Condom broke and I'm worried about it happening again
Recently, during intercourse, my condom broke. Now, of course, I am very worried about it happening again. I am constantly checking the condom during sex and find that the condom is extremely tight against the tip of my penis whenever I check. I am afraid it will get tight again and break. I'm not sure what to do or where to go. Is the condom supposed to be very tight at the tip or not? Any help would be great.
When worn properly, a condom will have about half an inch of space between the tip of your penis and the top of the condom. This space creates a reservoir for the semen after ejaculation. To create this half inch space, place the rolled up condom over the tip of your penis when it is hard. Then, while pinching the condom at the tip, roll the rest of it down your penis with the other hand. Or, you can always include your partner — one can hold the tip while the other rolls.
Pinching the condom also forces any air out of the tip. Once the condom is on, you can take extra precaution by smoothing out any air bubbles — another common culprit in condom breaks. You can also add a dab of silicone- or water-based lube to reduce any friction that can affect the condom's strength. Test driving different condom brands may help you find one or two that fit comfortably and feel reliable. If you continue to find that several different condom brands are too tight, you may consider trying different sizes. For more information, read Condom sizes... how do I know what fits?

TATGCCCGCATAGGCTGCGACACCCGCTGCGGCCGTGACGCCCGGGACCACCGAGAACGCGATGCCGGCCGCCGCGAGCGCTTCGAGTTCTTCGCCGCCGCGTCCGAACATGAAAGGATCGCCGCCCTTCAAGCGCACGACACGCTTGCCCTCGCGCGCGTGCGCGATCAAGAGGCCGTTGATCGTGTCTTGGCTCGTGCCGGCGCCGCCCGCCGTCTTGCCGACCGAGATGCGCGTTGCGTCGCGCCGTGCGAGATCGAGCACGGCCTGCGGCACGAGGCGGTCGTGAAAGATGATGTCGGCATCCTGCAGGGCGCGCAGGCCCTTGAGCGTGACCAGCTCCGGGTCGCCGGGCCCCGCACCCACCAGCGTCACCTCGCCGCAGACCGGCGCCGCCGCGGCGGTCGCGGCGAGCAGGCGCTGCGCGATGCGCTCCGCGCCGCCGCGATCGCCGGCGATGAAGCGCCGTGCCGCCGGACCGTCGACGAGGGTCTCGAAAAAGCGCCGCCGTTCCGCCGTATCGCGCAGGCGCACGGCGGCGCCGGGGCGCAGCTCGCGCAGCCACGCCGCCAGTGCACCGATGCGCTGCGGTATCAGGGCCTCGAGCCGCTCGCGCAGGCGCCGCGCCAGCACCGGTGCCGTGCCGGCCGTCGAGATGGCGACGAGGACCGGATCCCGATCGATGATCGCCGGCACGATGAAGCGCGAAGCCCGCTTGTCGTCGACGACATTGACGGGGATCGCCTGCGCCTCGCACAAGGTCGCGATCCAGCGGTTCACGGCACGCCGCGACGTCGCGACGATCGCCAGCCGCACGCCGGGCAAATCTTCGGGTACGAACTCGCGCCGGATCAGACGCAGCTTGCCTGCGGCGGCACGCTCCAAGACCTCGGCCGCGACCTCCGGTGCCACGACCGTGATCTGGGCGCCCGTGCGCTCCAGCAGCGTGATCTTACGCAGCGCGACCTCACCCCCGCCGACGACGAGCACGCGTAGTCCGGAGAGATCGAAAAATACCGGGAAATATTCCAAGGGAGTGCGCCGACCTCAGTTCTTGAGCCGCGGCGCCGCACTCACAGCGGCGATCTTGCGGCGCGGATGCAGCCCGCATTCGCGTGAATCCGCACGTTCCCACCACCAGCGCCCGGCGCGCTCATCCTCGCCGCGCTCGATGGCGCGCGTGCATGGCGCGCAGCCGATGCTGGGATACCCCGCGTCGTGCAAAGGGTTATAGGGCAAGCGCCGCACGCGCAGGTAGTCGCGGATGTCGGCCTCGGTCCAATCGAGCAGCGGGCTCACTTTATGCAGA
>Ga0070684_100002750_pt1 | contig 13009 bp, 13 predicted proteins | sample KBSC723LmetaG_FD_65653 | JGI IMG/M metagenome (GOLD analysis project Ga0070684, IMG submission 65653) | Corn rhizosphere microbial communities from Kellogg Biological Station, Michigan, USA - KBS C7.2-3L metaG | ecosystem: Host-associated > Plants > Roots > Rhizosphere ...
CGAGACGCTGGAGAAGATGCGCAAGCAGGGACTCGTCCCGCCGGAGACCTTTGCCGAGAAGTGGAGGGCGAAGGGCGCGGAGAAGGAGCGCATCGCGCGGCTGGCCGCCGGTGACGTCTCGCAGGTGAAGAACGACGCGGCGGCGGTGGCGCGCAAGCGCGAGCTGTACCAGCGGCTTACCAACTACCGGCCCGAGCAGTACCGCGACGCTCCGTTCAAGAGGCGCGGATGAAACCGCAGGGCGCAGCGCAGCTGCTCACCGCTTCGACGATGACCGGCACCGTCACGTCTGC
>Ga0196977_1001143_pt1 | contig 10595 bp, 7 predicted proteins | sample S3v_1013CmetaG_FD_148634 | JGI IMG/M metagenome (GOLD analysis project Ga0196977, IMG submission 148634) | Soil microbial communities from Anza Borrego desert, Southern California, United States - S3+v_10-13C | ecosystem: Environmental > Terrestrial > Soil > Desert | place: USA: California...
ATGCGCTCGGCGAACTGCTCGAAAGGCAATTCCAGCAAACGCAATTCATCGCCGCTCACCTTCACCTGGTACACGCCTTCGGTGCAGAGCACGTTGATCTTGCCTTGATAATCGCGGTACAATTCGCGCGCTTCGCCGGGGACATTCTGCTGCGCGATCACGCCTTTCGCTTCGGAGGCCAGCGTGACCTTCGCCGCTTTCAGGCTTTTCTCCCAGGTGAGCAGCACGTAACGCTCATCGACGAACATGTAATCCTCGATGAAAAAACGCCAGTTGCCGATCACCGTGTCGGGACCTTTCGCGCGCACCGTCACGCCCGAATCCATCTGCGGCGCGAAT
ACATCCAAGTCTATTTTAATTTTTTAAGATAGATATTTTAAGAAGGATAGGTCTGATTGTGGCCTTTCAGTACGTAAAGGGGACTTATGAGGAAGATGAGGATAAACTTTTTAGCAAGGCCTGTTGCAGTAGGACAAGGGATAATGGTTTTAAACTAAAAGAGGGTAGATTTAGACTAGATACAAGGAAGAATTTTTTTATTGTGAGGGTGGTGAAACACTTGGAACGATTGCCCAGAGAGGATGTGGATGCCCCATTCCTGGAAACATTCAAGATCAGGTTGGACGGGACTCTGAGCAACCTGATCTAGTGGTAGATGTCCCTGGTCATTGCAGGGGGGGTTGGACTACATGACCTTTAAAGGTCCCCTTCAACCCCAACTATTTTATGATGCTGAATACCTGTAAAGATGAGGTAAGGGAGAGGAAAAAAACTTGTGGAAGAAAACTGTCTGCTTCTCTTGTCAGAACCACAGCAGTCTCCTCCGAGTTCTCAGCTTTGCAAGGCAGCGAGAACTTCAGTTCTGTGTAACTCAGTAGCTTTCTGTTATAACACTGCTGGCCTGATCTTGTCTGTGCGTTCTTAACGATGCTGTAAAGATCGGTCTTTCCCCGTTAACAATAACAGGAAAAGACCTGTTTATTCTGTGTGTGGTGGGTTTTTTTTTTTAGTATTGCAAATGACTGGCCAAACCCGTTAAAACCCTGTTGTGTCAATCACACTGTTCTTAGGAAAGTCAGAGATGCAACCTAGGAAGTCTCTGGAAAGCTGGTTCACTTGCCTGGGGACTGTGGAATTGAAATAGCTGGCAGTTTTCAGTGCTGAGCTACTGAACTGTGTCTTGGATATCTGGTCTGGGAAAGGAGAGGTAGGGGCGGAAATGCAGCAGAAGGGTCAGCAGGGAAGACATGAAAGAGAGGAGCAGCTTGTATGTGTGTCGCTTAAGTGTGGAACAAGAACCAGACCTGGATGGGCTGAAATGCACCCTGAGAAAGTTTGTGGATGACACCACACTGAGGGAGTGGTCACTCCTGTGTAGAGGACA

In the event of a condom breakage, it's always good to know your options. If your're concerned about a potential pregnancy and your partner was not using another method of birth control (like the birth control pill), they can take emergency contraception (EC). If taken within 72 hours after sex, it's about 89 percent effective at preventing pregnancy, but it may still be effective for up to five days (120 hours). Plan B One-Step® and the generic one-pill formulations of EC are available without a prescription or proof-of-age at pharmacies and drug stores. If you're concerned about sexually transmitted infections (STIs), it may be wise to set up an appointment with a health care provider to be tested (you may encourage your partner to do the same). This may be a good idea regardless of any symptoms being present, because many STIs are asymptomatic — but that doesn't mean that they can't be transmitted to another person.
In the future, feeling confident that the condom is on correctly, you'll probably worry less about it breaking. This will leave you more time to enjoy the pleasure of sex. For more information on condom safety, check out How to use a condom correctly — Avoid breakage or slippage.
Keep it sexy — keep it safe!
Originally published Oct 02, 1998
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